Chiara Fumai (1978-2017)

Remembering the artist whose occultist experiments transformed her body and biography into art 

She emerged an anarchist after an education by Jesuits. Like her speculative fictions, Italian artist Chiara Fumai’s mythologization of her early life between Rome and Bari is full of oppositions revealed to be continuities. Thus, Fumai – the Milan then Brussels-based artist known for her occultist experiments – explained how an early fascination with Catholic ritual led her to the radical ‘spirituality’ of Aleister Crowley and Madame Blavatsky: Crowley, the painter who led the controversial Thelema cult in Sicily; Blavatzky, co-founder of Theosophy, the syncretist movement established with the late 19th century founding of the Theosophical Society in New York. Theosophy counted many artists among its followers and, imagining herself in their tradition, Fumai used theosophist magic to upset the antiseptic aesthetics of contemporary institutional critique. Indeed, it was the theosophical journal Lucifer, named after the Bible’s rebellious angel, that initiated her into the nexus of individualist anarchism, socialism, occultism and feminism she brought to dOCUMENTA (13) in 2013.

chiara-fumai-the-book-of-evil-spirits.jpg

Chiara Fumai, The Book of Evil Spirits, 2015, video still. Courtesy: Waterside Contemporary, London

Chiara Fumai, The Book of Evil Spirits, 2015, video still. Courtesy: Waterside Contemporary, London

Fumai’s liberation required self-objectification: spirits of the repressed, from feminist Carla Lonzi to circus act Zalumma Agra, made her their physical medium, and the artist transformed her body and biography into art objects. Her engenderings were hilarious yet melancholic manifestations of fetishized freaks and mournful hysterics. Fumai performed philosopher Max Stirner’s mantra: be ‘the man and the un-man in one.’ Stirner declared this endgame when, amidst early 20th-century debates among communists, anarchists, and socialists, he argued for triumph over a world ‘haunted’ by ‘spooks.’ The ultimate ‘spook’ was the concept of the ‘human.’ In what Fumai called her ‘un-work,’ she declared her own post-humanist stance ‘against ideology.’ With Stirner’s Ego and Its Own (1844) on her desk, Fumai devised ways to invite hauntings. Her aim was not to exorcise the in-human but to nurture it, and in the encounter, transform herself and those watching the battle. 

08-installation-view-at-macro-testaccio.jpg

Chiara Fumai, The Book of Evil Spirits, 2016, installation view, MACRO Testaccio, Rome, 2016. Courtesy: Guido Costa, Turin

Chiara Fumai, ‘Less Light, My Dear’, 2016, installation view, MACRO Testaccio, Rome. Courtesy: Guido Costa, Turin

Her practice as she described it was ‘hybrid […] between medium and disc jockey,’ an iteration of her ‘favorite childhood pastimes playing with a Ouija board and drawing cartoons.’ The parlour game’s characteristic graphic of letters and numbers made its appearance as a wall-painting in various iterations of Fumai’s The Book of Evil Spirits (2015), produced for the moving image biennal, Contour 7, Mechelen, and most recently presented at Horse and Pony gallery in Berlin. The campy video-performance is a gathering of all the radical ‘inhumans’ that have occupied Fumai in the past decade, from Red Army Faction militant Ulrike Meinhof to Dope Head, the female subject of the Greek song Eimai Prezakias (I’m a Junkie, c.1930), once banned for celebrating drug use.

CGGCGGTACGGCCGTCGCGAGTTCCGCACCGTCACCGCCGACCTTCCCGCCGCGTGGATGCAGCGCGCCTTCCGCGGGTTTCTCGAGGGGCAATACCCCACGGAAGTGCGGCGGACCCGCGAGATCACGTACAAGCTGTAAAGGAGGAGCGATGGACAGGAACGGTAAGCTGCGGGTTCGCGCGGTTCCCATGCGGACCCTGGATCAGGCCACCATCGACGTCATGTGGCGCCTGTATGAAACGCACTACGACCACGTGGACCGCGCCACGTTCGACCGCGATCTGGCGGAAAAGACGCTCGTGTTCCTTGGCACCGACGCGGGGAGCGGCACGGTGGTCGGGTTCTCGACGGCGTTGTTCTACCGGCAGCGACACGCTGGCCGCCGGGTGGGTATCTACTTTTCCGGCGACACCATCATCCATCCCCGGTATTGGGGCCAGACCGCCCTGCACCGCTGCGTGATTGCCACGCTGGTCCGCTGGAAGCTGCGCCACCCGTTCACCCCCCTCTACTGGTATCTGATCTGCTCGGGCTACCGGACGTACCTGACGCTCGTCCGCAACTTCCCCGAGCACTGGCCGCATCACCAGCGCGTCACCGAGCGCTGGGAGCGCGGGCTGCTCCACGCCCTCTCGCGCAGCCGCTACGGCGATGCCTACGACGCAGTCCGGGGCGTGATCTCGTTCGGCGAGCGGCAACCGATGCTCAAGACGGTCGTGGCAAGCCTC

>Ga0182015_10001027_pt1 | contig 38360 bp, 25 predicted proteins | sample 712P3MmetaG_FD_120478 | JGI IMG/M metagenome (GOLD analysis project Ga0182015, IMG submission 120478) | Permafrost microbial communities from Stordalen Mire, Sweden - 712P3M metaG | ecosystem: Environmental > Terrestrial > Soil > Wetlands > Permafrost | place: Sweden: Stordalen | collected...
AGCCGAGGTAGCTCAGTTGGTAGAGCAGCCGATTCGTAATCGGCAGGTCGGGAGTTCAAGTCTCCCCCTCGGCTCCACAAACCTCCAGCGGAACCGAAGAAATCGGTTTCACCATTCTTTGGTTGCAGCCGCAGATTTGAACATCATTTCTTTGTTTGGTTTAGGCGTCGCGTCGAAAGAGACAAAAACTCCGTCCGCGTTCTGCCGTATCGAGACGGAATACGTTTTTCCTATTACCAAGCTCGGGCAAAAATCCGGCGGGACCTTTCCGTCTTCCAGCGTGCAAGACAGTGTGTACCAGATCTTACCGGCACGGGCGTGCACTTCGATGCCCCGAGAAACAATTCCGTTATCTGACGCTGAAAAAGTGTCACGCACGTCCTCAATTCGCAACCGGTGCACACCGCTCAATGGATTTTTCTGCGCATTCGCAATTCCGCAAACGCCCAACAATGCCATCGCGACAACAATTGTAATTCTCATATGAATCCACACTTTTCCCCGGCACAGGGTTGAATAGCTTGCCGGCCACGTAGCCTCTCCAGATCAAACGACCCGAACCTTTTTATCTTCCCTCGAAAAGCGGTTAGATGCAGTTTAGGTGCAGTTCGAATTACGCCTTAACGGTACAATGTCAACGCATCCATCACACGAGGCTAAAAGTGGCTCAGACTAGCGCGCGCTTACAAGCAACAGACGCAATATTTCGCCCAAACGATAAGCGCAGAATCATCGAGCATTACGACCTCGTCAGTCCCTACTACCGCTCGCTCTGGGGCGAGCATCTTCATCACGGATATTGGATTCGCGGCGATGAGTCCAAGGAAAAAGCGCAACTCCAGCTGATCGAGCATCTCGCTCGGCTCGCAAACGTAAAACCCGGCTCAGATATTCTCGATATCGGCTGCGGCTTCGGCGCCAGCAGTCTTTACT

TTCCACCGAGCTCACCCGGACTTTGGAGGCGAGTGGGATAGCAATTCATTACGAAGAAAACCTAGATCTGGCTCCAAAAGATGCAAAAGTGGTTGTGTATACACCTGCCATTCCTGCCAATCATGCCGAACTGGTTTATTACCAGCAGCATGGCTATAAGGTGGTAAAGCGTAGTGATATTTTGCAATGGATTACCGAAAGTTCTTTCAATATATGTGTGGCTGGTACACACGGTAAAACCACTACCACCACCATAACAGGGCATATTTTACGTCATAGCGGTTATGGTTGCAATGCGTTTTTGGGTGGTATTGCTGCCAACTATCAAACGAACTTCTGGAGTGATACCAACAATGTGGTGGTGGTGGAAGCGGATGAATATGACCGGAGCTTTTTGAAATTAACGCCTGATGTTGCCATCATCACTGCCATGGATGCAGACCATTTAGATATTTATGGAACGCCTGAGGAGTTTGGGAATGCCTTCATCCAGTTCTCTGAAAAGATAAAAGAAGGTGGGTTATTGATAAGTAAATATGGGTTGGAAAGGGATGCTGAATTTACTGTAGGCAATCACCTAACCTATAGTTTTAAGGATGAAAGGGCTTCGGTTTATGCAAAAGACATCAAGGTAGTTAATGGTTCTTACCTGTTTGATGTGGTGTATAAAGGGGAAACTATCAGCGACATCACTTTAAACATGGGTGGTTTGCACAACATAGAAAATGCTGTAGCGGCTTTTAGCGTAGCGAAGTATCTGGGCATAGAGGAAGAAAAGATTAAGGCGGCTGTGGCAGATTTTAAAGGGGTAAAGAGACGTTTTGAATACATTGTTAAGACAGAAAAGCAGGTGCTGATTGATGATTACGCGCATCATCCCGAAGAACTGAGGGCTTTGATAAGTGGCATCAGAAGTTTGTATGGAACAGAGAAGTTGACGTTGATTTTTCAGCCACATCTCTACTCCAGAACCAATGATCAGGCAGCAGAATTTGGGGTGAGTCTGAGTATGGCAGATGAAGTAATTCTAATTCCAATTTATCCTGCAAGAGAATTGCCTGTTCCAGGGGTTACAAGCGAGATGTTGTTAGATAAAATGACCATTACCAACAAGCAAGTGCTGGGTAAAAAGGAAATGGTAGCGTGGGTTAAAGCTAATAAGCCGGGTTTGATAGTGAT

Fumai’s wall-paintings exemplify the expansion of her work in recent years from live and mediated-performance to live-performance and object-based performance-installation. This expansion led to the project Der Hexenhammer (2015) which Fumai characterized as an ‘infestation’ of another artist’s exhibition. Part of her intervention in Rosella Biscotti’s 2015 Mueseion, Bolzano, exhibition ‘The Future Can Only Be For Ghosts’ involved Fumai-as-Ulrike-Meinhof conducting guiding tours of molds that Biscotti cast from the colossal head of a fascist-era bronze Mussolini.

04-chiara-fumai-shut-up-actually-talk.jpg

Chiara Fumai, Shut Up, Actually Talk, 2012-13, video installation, installation view, dOCUMENTA (13), Kassel. Courtesy: Guido Costa, Turin

Chiara Fumai, Shut Up, Actually Talk, 2012-13, video installation, installation view, dOCUMENTA (13), Kassel. Courtesy: Guido Costa, Turin

These ‘expansions’ all play with the auratic affect of the artist’s absence and presence. In her performance at MAXXI, Rome, The Show Which is Also Falsely Called Breaks (2014), Fumai was accompanied by ‘the Killers,’ four masked women invited to crowd control during her performance-lectures. The vitrines in Free Like the Speech of a Socialist (2011-13) and The Book of Evil Spirits are reified metaphors of the artist’s body: automatic writings and embroidery are surrounded by wigs, costumes and props, necessary gear for the physical medium who welcomes demons. In One Strangling Golden Hair (Tribute to Vera Morra) (2013), Fumai created a full body cast by covering her body with glue, then peeling it off in sections. For her solo exhibition at A Palazzo Gallery, Brescia, With Love From $inister (2013), the translucent skin was displayed under a gilded ceiling over the cut-up remains of a Valentino dress Fumai wore in the video-performance Chiara Fumai Reads Valerie Solanas (2012-13).

chiara-fumai-reads-valerie-solanas.jpg

Chiara Fumai, Chiara Fumai Reads Valerie Solanas, 2013, video still. Courtesy: Waterside Contemporary, London

Chiara Fumai, Chiara Fumai Reads Valerie Solanas, 2013, video still. Courtesy: Waterside Contemporary, London